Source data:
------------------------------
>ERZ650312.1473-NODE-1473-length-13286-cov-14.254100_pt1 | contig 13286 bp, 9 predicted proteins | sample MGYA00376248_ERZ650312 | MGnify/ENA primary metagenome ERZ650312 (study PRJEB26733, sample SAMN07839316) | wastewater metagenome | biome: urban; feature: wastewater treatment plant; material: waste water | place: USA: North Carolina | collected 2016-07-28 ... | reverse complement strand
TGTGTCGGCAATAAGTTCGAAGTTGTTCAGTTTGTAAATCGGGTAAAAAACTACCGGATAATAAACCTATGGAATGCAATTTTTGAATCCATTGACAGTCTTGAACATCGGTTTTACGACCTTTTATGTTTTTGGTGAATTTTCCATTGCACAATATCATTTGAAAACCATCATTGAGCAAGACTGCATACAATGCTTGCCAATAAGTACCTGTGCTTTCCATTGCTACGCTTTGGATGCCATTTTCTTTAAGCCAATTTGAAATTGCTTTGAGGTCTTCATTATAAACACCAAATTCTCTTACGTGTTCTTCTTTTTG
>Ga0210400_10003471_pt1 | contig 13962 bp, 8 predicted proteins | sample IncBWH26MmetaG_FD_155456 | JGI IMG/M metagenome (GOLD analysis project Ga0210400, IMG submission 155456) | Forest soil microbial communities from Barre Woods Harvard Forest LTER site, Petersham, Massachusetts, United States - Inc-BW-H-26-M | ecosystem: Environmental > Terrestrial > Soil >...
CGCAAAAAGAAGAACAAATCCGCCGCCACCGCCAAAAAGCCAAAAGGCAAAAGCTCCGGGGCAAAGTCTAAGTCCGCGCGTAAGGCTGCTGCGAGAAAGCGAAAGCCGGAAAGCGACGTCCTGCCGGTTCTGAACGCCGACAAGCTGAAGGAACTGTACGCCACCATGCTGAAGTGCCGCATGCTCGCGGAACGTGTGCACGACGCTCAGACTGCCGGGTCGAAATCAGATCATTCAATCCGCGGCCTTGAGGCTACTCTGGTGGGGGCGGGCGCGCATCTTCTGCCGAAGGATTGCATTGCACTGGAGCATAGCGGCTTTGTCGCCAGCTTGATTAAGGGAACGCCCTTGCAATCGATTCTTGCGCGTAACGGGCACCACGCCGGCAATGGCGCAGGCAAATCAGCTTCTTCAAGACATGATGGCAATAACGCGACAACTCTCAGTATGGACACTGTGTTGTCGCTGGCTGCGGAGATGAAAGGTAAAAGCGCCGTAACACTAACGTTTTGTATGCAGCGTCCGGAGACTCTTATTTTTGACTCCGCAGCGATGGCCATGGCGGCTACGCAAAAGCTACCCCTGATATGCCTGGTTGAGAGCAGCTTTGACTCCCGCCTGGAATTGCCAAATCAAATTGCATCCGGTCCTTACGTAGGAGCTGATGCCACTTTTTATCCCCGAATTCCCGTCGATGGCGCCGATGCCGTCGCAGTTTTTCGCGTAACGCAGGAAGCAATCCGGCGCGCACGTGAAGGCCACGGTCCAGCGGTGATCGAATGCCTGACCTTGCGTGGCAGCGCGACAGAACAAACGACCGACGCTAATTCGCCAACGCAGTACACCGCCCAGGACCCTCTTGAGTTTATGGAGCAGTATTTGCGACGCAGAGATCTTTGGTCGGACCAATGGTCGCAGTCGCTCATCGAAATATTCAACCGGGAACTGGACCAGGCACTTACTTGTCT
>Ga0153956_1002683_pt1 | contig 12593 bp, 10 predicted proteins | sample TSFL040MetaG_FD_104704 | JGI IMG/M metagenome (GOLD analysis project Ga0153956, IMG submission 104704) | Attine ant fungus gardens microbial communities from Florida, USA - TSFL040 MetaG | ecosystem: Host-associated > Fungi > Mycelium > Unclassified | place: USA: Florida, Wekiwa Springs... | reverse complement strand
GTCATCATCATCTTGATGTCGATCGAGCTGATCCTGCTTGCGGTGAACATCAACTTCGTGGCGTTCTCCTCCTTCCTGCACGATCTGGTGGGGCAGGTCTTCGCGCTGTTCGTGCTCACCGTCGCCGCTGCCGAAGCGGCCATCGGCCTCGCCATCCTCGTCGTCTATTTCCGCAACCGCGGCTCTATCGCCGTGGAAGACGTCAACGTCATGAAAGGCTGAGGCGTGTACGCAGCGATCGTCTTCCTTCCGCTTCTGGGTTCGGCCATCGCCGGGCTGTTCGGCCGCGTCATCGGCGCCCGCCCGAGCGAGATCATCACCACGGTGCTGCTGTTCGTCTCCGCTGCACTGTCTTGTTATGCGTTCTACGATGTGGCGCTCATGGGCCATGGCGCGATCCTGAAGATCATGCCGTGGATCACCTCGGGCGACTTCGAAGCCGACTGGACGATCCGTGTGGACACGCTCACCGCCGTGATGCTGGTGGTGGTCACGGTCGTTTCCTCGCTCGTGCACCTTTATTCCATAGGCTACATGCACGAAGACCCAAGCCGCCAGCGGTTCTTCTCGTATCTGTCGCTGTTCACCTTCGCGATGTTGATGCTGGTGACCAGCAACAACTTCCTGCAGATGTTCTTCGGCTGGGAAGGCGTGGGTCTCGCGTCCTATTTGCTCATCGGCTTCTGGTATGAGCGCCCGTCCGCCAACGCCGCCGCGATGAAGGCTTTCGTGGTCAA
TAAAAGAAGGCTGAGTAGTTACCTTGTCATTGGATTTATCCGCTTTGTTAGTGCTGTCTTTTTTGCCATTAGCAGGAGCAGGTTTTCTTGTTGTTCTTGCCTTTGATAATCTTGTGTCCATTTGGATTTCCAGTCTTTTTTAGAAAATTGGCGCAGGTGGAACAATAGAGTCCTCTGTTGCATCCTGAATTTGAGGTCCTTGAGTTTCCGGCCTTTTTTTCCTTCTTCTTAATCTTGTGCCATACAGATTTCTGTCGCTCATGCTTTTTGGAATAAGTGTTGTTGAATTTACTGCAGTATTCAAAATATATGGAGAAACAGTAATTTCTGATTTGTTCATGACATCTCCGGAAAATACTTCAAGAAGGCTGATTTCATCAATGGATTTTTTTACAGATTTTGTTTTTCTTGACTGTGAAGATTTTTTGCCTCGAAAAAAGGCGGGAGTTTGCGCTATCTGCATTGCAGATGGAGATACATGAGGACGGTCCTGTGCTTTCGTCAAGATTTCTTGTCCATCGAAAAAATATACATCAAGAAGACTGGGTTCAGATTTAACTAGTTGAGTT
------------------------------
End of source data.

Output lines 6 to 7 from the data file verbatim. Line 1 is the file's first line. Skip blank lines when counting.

GTCATCATCATCTTGATGTCGATCGAGCTGATCCTGCTTGCGGTGAACATCAACTTCGTGGCGTTCTCCTCCTTCCTGCACGATCTGGTGGGGCAGGTCTTCGCGCTGTTCGTGCTCACCGTCGCCGCTGCCGAAGCGGCCATCGGCCTCGCCATCCTCGTCGTCTATTTCCGCAACCGCGGCTCTATCGCCGTGGAAGACGTCAACGTCATGAAAGGCTGAGGCGTGTACGCAGCGATCGTCTTCCTTCCGCTTCTGGGTTCGGCCATCGCCGGGCTGTTCGGCCGCGTCATCGGCGCCCGCCCGAGCGAGATCATCACCACGGTGCTGCTGTTCGTCTCCGCTGCACTGTCTTGTTATGCGTTCTACGATGTGGCGCTCATGGGCCATGGCGCGATCCTGAAGATCATGCCGTGGATCACCTCGGGCGACTTCGAAGCCGACTGGACGATCCGTGTGGACACGCTCACCGCCGTGATGCTGGTGGTGGTCACGGTCGTTTCCTCGCTCGTGCACCTTTATTCCATAGGCTACATGCACGAAGACCCAAGCCGCCAGCGGTTCTTCTCGTATCTGTCGCTGTTCACCTTCGCGATGTTGATGCTGGTGACCAGCAACAACTTCCTGCAGATGTTCTTCGGCTGGGAAGGCGTGGGTCTCGCGTCCTATTTGCTCATCGGCTTCTGGTATGAGCGCCCGTCCGCCAACGCCGCCGCGATGAAGGCTTTCGTGGTCAA
TAAAAGAAGGCTGAGTAGTTACCTTGTCATTGGATTTATCCGCTTTGTTAGTGCTGTCTTTTTTGCCATTAGCAGGAGCAGGTTTTCTTGTTGTTCTTGCCTTTGATAATCTTGTGTCCATTTGGATTTCCAGTCTTTTTTAGAAAATTGGCGCAGGTGGAACAATAGAGTCCTCTGTTGCATCCTGAATTTGAGGTCCTTGAGTTTCCGGCCTTTTTTTCCTTCTTCTTAATCTTGTGCCATACAGATTTCTGTCGCTCATGCTTTTTGGAATAAGTGTTGTTGAATTTACTGCAGTATTCAAAATATATGGAGAAACAGTAATTTCTGATTTGTTCATGACATCTCCGGAAAATACTTCAAGAAGGCTGATTTCATCAATGGATTTTTTTACAGATTTTGTTTTTCTTGACTGTGAAGATTTTTTGCCTCGAAAAAAGGCGGGAGTTTGCGCTATCTGCATTGCAGATGGAGATACATGAGGACGGTCCTGTGCTTTCGTCAAGATTTCTTGTCCATCGAAAAAATATACATCAAGAAGACTGGGTTCAGATTTAACTAGTTGAGTT